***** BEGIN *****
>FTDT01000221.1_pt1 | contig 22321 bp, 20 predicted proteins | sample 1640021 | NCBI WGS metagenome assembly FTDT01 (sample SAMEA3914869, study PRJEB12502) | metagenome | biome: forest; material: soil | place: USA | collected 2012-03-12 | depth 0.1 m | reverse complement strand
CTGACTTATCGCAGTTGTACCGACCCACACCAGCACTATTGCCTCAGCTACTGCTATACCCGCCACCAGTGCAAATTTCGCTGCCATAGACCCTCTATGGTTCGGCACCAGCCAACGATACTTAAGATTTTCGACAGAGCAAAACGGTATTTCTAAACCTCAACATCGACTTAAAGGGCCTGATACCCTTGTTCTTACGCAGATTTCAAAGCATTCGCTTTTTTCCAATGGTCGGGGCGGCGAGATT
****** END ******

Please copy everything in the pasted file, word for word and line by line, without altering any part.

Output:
>FTDT01000221.1_pt1 | contig 22321 bp, 20 predicted proteins | sample 1640021 | NCBI WGS metagenome assembly FTDT01 (sample SAMEA3914869, study PRJEB12502) | metagenome | biome: forest; material: soil | place: USA | collected 2012-03-12 | depth 0.1 m | reverse complement strand
CTGACTTATCGCAGTTGTACCGACCCACACCAGCACTATTGCCTCAGCTACTGCTATACCCGCCACCAGTGCAAATTTCGCTGCCATAGACCCTCTATGGTTCGGCACCAGCCAACGATACTTAAGATTTTCGACAGAGCAAAACGGTATTTCTAAACCTCAACATCGACTTAAAGGGCCTGATACCCTTGTTCTTACGCAGATTTCAAAGCATTCGCTTTTTTCCAATGGTCGGGGCGGCGAGATT